The Jack and Jill of all trades when it comes to black and white photography. I often refer to Kodak Tri-X 400 as my No. 2 pencil since it routinely works even when dull or sharpened. Kodak’s black and white film workhorse, 400TX, stands on its own pedestal within the history (and foreseeable future) or photography. Before the demand for color publication eclipsed black and white images, amateurs and photojournalist alike trusted Tri-X to capture the best results on the fly. Film that could provide photographers additional mobility and consistent results while working under the least desirable environments or weather conditions easily became key sought out features.
Thanks to its forgiving qualities coupled with a litany of processing option, 400TX can provide a low risk mid-high rewards experience particularly for folks just getting their feet wet into black and white photography. Many of my colleagues at Photodom will often recommend Tri-X 400 as a phenomenal entry level film that you can also find in the inventory of most seasoned film photographers. I would heed their advice if you can and try (or retry) a roll. Once you review your developed negatives (or scans), you will more than likely wish you grabbed a few more rolls.
Bottom line – if you are focused on documenting a series of a events or capturing a single fleeting moment then look no further than 400TX. Your mileage will always vary with film photography but one consistent factor will be this film holding its weight under all kinds of good, bad and ugly elements thrown at you while indoors or out in the field. Let us investigate a couple of the qualities of Tri-X using a few photographs from when I first began taking this genre seriously along with some that I recently processed and developed by hand in the photolab at Photodom.
The appeal of colorful visuals can often distract you early on from developing foundational skills that black and white photography can offer. Aesthetically speaking, neither genre supercedes the other and I can only speak from my own experience. I can make a case for black and white photography in the sense that I feel that your eye becomes better trained to pinpoint blemishes when you only have different gradients of black, white, and grey to refer to. When the visual aesthetic changes to a “less is more” perspective, you actually see MORE in the photograph, as simple details are magnified.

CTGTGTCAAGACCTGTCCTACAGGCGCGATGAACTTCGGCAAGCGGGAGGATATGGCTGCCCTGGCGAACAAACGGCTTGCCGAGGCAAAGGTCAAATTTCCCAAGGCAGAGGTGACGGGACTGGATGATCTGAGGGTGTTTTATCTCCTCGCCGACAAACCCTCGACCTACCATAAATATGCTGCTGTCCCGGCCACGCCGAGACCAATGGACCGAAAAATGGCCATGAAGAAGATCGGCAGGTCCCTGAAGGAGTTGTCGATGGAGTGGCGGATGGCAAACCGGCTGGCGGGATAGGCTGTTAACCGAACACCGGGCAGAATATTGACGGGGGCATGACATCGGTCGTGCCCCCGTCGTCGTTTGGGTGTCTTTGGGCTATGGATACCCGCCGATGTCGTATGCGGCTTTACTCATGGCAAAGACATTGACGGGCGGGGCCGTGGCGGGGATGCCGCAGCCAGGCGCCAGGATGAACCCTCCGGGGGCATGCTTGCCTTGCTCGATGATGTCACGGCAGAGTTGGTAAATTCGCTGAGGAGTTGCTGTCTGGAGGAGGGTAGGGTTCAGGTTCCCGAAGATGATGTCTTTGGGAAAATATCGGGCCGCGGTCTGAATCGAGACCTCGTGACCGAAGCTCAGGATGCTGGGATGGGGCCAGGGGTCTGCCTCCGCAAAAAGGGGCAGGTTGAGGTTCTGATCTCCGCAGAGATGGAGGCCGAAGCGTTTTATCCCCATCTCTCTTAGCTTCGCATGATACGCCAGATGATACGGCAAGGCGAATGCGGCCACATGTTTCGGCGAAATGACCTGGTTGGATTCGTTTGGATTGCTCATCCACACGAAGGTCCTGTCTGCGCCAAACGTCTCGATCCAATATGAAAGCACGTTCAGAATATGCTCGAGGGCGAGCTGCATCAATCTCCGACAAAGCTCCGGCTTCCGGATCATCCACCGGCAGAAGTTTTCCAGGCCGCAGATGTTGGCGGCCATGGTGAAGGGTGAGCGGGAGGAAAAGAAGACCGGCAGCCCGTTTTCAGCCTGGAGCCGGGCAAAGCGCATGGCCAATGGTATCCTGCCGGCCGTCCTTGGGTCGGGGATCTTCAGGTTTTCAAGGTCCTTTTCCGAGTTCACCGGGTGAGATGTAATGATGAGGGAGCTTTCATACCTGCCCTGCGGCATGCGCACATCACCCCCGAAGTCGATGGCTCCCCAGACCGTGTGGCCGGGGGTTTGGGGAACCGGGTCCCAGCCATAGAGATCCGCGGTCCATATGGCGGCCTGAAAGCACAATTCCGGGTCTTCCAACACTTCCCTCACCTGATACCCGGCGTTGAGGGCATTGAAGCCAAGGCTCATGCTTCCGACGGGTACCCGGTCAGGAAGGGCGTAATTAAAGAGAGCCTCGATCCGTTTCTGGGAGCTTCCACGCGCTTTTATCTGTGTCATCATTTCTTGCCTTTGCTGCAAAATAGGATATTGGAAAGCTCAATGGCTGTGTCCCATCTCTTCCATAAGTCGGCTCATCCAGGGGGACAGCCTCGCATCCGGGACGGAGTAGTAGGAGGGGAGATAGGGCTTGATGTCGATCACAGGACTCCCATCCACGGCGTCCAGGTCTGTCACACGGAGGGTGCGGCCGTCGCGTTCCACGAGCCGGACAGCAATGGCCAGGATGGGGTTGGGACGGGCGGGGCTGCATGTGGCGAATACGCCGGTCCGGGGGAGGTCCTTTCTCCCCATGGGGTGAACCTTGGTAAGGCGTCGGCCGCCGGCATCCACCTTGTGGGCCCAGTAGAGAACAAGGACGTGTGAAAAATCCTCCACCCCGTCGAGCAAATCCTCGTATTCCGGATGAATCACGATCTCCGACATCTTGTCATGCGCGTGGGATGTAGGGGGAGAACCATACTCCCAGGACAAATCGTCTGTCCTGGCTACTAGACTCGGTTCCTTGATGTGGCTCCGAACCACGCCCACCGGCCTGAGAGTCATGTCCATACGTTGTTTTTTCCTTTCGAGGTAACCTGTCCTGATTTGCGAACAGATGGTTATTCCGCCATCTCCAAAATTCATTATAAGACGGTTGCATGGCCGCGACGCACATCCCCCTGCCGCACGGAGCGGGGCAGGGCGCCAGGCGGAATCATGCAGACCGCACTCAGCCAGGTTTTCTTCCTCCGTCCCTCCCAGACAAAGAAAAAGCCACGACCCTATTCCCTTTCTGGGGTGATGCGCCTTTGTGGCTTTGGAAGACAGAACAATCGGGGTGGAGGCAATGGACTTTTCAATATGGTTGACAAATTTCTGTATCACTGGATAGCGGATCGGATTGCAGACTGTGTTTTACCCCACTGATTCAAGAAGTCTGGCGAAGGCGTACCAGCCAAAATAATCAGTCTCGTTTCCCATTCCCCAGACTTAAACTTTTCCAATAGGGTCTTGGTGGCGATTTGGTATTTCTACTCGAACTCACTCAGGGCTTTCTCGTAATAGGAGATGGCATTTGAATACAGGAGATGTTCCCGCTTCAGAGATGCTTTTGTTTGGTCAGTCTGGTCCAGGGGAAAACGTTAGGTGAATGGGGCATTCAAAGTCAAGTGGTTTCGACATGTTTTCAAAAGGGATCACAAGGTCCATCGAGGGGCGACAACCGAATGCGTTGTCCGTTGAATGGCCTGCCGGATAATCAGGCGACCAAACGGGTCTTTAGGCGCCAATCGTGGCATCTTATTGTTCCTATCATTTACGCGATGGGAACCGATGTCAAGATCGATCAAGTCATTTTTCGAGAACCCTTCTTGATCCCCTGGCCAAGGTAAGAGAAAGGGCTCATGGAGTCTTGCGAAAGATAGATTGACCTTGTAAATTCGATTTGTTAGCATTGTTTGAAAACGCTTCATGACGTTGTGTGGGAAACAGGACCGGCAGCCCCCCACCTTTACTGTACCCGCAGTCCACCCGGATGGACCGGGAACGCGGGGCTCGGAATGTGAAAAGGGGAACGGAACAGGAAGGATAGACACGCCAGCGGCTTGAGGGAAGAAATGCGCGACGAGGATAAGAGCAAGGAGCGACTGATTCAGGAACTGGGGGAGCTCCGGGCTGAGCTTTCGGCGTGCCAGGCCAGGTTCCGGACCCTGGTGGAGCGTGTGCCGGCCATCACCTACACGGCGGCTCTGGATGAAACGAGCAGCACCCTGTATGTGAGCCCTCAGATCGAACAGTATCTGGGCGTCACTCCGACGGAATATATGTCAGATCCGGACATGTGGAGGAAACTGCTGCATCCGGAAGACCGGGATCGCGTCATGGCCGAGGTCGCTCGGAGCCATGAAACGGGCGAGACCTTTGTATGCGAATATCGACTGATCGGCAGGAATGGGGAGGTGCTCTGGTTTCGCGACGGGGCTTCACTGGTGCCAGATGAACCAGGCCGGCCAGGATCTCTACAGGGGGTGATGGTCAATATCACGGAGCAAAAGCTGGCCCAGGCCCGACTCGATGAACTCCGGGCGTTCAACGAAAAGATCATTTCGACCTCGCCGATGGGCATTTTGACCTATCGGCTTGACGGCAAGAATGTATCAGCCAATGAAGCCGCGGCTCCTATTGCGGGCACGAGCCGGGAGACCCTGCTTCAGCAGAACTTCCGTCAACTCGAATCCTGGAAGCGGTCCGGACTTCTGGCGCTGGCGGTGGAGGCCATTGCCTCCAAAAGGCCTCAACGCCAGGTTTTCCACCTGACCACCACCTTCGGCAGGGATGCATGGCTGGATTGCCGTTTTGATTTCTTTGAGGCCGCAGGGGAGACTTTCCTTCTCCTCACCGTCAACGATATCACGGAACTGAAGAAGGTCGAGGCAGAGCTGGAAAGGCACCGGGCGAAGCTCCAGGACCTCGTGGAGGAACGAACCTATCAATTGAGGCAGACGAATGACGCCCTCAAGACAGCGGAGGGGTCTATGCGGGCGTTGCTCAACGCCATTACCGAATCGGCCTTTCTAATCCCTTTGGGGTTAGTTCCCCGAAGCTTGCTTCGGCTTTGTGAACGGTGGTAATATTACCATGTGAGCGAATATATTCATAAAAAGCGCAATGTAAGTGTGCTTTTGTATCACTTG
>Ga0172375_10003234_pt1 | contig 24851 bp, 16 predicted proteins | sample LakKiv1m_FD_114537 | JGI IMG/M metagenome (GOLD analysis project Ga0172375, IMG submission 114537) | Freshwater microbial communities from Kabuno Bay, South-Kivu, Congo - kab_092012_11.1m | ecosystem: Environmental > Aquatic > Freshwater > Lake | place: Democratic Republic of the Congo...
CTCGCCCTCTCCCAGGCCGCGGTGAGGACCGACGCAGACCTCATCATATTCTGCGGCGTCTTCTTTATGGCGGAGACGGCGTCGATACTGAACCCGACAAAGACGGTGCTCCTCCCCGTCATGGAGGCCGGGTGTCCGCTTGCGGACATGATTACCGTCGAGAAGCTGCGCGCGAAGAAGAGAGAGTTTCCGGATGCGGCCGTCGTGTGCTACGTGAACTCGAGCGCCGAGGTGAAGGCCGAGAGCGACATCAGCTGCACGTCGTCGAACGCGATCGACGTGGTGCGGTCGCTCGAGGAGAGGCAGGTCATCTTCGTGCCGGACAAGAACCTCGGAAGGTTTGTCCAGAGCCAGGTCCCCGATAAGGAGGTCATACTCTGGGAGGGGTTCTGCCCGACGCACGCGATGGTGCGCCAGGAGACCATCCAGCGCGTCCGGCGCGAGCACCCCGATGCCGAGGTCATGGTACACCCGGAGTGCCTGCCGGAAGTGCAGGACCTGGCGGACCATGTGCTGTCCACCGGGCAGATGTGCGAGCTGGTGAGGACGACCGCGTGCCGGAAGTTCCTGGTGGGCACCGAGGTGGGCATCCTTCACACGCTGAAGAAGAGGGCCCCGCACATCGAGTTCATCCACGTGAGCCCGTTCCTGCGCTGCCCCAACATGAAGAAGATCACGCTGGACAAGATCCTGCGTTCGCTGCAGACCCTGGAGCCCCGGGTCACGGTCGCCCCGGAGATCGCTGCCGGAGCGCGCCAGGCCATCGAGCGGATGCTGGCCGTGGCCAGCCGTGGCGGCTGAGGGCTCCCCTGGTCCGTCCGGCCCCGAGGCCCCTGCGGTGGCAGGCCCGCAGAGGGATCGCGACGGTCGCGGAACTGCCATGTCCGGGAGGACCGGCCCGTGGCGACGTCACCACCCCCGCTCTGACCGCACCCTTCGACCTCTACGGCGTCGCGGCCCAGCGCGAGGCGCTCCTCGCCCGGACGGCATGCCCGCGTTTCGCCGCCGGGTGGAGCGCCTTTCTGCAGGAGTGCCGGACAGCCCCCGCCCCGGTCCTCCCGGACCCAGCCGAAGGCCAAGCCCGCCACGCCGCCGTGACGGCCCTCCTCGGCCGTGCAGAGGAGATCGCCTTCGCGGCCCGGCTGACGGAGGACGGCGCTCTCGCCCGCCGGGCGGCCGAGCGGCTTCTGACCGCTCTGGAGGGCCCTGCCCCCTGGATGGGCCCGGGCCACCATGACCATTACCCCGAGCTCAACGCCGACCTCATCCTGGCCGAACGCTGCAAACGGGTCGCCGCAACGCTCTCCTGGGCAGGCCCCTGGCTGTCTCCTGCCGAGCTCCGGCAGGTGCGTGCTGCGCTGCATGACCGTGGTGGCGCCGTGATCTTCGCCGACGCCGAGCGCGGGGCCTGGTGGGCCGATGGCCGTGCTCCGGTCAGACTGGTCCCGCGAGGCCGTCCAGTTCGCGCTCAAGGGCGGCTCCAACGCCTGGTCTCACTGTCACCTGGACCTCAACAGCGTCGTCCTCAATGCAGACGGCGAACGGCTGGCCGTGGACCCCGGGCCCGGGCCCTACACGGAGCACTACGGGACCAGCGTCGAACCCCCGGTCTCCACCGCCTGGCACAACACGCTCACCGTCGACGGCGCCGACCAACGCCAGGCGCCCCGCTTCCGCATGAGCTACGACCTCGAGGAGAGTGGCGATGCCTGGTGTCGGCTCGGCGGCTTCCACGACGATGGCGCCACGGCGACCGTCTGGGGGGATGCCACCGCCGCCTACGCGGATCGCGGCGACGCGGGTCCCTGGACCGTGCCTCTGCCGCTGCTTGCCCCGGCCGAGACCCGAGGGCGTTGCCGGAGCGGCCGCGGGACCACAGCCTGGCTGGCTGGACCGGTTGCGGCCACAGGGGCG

400TX Characteristics worth noting:
1. Forgiving. Not a steep learning curve (ie can overexpose +2 or under +2 and still reproduce quality picture)
2. Litany of processing options. Couple this with it’s forgiving qualities and you have a vehicle for experiencing low risk mid-high gains.
3. Ideal for Documentary and Nature Photography
Since we are only working with two colors, clarity becomes a critical characteristic necessary for rendered the highest quality images.
Rich texture and stunning grain even without the best lighting
Peep the textures that really highlight the complex layers to the woman’s box braids without letting her hair fade in with her dark black denim jacket.
Snappy and functional for most forms of photography[Can you feel the skater’s spider-man kick coming out the photograph with absolute sharp rending of his ripped jeans and the bottom sole of his shoes?
Peep the quality of clarity spanning from the subject in motion skating in the foreground all the way to the glimmer of light along the water along with the young boy smirking in the background.
Deep gradients of black even when performing at night
Note the bright white illuminated throughout the canvas while the deep blacks add the layers of street traffic in the foreground as well as the construction crane and cloudy sky in the background.
Try a roll out and drop by as we have a black and white film processing machine which often runs faster than our color processor. Drop by for same day processing and pick up some more rolls while supplies last. Stay tuned for my next review of 400TX 120 format for portraiture photorgraphy. Not to say you can’t enjoy this film indoors since there’s definitely some inherent spiciness to indoor portraiture especially captured on 120 | 220 formats [coming soon].